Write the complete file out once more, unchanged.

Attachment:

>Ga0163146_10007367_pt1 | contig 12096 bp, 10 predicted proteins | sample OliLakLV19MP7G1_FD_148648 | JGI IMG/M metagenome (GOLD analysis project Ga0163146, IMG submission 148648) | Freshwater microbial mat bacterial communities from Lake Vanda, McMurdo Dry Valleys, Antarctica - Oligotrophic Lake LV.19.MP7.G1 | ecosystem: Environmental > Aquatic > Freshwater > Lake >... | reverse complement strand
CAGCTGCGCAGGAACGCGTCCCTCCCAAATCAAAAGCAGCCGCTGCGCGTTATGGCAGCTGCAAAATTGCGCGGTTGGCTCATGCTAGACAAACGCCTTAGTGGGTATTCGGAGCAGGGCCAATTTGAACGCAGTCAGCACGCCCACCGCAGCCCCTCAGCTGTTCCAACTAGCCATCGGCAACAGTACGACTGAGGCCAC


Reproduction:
>Ga0163146_10007367_pt1 | contig 12096 bp, 10 predicted proteins | sample OliLakLV19MP7G1_FD_148648 | JGI IMG/M metagenome (GOLD analysis project Ga0163146, IMG submission 148648) | Freshwater microbial mat bacterial communities from Lake Vanda, McMurdo Dry Valleys, Antarctica - Oligotrophic Lake LV.19.MP7.G1 | ecosystem: Environmental > Aquatic > Freshwater > Lake >... | reverse complement strand
CAGCTGCGCAGGAACGCGTCCCTCCCAAATCAAAAGCAGCCGCTGCGCGTTATGGCAGCTGCAAAATTGCGCGGTTGGCTCATGCTAGACAAACGCCTTAGTGGGTATTCGGAGCAGGGCCAATTTGAACGCAGTCAGCACGCCCACCGCAGCCCCTCAGCTGTTCCAACTAGCCATCGGCAACAGTACGACTGAGGCCAC